Most of the cablegrams from America offer banquets, parades, and other public demonstrations in her honour, but we have definite arrangements as yet.“ Her manager, Mr Dudley Field Malone has already sailed for New York from Cherebourg in the liner France to make arrangements for the theatrical films ,&c.
“I never thought my girl would do it,’ Mr Ederle added, “On the last two miles when we got a little anxious and thought she was getting tired we stopped. She cheerily asked for some pineapple, and when I asked her how she felt she said “It’s going to be to-day, pop, or never.’ ‘To-day, kiddie-O’ I replied, ‘finish it.’ It was one of the most exciting Channel attempts on record. At one stage it looked so hopeless that some friends on the boat entreated her to leave the water. But the American girl, with a confident smile said she would do it, and she continued her course in a leisurely manner.
‘The achievement shows that nothing is impossible to a young woman’, says the French paper Auto to-day. The New York Herald (Paris edition) adds – “Women’s rights have scored another advance.”
The Mayor of Boulogne has notified Mr Ederle that he desires to extend a civic welcome to Gertrude on Monday.
The paper closed off this report with ‘Previous Successes’: The six people who have performed this feat of swimming the Channel are:- Captain Webb, August 25th 1875, 22 hours 35 minutes; T W Burgess, September 6th 1911, 21 hours 45 minutes; H Sullivan, August 1st 1923, 26 hours 50 minutes; E Tirraboschi, August 12th 1923, 16 hours 25 minutes; C Toth, September 9th 1923, 16 hours 55 minutes; Gertrude Ederle, August 6th 1926 14 hours 42 minutes

Friday 7th August 1778 sees an entry in the journal of Gilbert White that could easily be me today – he was watching birds fly. His words are better than mine so this is what he says: ‘Kites and buzzards sail round in circles with wings extended and motionless. The kestrel, or windhover, has a peculiar mode of hanging in the air in one place, his wings all the while being briskly agitated. Hen-harriers fly low over heaths and fields of corn, and beat the ground regularly like a pointer or a setting-dog. There is a peculiarity belonging to ravens that must draw the attention even of the most incurious – they spend all their leisure time in striking and cuffing each other on the wing in a kind of playful skirmish; and when they move from one place to another, frequently turn on their backs with a loud croak, and seem to be falling to the ground. When this odd gesture betides them, they are scratching themselves with one foot, and thus lose their centre of gravity.”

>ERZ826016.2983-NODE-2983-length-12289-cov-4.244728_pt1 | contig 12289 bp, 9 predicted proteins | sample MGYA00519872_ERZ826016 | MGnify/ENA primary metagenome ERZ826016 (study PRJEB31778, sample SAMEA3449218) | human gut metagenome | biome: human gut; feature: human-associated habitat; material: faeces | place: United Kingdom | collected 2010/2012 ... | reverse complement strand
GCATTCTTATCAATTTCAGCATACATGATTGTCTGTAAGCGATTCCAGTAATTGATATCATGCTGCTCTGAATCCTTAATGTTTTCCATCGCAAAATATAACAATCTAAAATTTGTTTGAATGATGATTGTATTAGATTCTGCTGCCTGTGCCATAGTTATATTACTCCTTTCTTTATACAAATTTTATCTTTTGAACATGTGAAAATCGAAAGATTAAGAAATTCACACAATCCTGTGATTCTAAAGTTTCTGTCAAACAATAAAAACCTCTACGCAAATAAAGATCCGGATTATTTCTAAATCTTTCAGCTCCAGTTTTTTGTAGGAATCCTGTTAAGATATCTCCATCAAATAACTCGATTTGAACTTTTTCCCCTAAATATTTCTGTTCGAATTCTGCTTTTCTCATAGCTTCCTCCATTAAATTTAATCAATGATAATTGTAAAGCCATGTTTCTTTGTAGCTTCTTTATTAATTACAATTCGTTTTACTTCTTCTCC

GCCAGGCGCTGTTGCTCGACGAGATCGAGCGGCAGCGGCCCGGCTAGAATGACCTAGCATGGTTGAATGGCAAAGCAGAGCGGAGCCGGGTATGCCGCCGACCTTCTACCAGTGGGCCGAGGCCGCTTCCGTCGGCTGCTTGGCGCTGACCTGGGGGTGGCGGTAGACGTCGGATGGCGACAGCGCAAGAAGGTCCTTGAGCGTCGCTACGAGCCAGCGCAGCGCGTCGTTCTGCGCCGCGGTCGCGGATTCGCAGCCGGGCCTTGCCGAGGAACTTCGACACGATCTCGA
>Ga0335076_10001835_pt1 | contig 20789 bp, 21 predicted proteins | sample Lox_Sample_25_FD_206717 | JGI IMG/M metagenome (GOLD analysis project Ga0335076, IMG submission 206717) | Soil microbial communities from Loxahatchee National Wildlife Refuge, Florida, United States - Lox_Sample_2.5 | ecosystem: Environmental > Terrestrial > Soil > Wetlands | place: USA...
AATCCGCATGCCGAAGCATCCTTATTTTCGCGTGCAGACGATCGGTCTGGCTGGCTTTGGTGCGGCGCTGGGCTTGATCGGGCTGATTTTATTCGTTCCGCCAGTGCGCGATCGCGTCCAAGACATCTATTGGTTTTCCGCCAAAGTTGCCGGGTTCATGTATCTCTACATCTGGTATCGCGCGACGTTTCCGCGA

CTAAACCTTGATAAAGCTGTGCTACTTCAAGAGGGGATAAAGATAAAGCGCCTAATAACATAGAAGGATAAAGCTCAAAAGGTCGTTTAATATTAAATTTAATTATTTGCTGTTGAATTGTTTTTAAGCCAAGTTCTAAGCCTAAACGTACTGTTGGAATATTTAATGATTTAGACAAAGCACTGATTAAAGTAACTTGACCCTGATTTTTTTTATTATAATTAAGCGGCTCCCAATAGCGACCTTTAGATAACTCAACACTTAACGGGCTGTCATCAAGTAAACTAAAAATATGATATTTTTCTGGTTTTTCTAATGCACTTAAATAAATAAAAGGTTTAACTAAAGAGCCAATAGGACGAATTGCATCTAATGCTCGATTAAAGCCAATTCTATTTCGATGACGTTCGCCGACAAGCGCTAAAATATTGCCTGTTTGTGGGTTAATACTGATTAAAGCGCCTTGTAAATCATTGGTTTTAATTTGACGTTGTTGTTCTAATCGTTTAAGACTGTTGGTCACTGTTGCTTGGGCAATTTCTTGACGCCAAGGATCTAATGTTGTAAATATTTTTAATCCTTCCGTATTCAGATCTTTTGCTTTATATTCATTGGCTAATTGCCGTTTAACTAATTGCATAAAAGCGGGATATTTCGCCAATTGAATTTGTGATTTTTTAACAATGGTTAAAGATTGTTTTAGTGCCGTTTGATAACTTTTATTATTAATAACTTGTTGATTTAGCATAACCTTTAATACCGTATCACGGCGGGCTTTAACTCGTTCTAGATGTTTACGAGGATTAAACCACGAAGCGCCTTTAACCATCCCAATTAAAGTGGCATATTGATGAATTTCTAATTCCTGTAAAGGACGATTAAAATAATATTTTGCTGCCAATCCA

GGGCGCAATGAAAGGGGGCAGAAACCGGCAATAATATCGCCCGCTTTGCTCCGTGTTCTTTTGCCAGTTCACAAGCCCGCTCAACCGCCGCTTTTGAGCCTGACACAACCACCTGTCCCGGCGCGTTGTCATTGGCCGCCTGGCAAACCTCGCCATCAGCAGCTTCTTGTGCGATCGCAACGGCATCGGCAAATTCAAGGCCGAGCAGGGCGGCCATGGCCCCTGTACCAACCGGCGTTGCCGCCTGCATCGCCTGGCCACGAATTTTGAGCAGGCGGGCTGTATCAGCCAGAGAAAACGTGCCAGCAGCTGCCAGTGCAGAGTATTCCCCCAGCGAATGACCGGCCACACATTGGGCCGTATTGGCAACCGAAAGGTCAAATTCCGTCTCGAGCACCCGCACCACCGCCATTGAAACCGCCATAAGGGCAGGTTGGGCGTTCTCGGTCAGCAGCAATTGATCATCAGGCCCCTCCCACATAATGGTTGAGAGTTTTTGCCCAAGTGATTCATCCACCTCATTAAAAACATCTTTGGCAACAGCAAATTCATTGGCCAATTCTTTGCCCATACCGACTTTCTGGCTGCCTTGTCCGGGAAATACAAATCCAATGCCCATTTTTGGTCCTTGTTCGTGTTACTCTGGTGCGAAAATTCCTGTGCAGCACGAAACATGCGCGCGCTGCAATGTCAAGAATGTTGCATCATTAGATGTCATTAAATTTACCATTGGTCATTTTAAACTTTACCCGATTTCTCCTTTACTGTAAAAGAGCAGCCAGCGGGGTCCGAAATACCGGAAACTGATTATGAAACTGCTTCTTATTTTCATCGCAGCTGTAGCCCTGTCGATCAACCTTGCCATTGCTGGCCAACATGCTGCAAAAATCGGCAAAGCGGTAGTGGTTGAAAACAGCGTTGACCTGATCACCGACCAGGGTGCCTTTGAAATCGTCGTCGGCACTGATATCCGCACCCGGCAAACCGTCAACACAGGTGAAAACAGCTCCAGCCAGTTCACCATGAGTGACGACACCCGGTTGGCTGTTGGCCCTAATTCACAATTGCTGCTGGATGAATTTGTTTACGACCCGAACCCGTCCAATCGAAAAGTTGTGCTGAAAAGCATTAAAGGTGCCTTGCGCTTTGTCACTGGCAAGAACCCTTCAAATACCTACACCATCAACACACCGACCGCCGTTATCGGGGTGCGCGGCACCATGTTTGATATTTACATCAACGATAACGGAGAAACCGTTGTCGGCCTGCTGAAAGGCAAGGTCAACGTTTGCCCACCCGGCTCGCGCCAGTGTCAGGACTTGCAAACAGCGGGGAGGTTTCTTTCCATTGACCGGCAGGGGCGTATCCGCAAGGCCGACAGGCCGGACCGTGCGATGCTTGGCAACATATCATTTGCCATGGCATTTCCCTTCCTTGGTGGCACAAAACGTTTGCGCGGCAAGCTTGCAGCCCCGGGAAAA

Thursday 8th August 1940 – Last night a convoy sailed from the Thames. At dawn this morning the most determined attack on a convoy so far happened. The first attack was by German E-boats; at noon 50 or more Stukas dive bombed the convoy near the Isle of Wight and in the late afternoon another 80 or so Stukas caught the convoy near Swanage. By the end of the day the Luftwaffe had lost 31 aircraft while the RAF lost 19. Seven of the merchant vessels had been sunk and six badly damaged. Six of the armed rescue vessels were also damaged. Roosevelt sent a telegram to Churchill asking to be reassured that, if Britain should be overrun, the fleet would not be surrendered or sunk but would fight on, perhaps from Canada. This, to say the least, irritated Churchill. For some time now he has been trying, without success, to get around 50 old destroyers from the US. As far as he was concerned Roosevelt’s suggestion was defeatist. He said that he would only consider such an undertaking in return for an Anglo-American alliance. To back this up he signalled Lord Lothian, the British Ambassador in Washington to: ‘Pray make it clear at once that we could never agree to the slightest compromising of our full liberty of action, nor tolerate any such defeatist announcement, the effect of which would be disastrous.’
Thursday 8th August 1963 saw the Great Train Robbery – the story has been told too many times to be told again here – but I just thought you should know that I hadn’t forgotten it!

Saturday 9th August 1902 saw the coronation of King Edward VII. Albert Edward had been born the first Heir Apparent for 101 years and had been made Prince of Wales and Earl of Chester one month after his birth. On Victoria’s death in 1901 he acceded to the throne as Edward VII. His coronation day was set for 26 June 1902 and guests were invited from all over the world. However, the King suffered appendicitis a few days beforehand and then developed peritonitis. Unless he postponed the coronation & had an immediate operation he was told he would die. The King, though hugely reluctant, finally relented and 9 August was chosen as the new date. By then he was pretty much recovered and the service proceeded as planned. The ageing and almost blind Archbishop of Canterbury had the prayers printed in large letters on card so he could see them. He still misread some of them though and, at the moment of crowning – after he had appeared to drop the crown he placed it on the King’s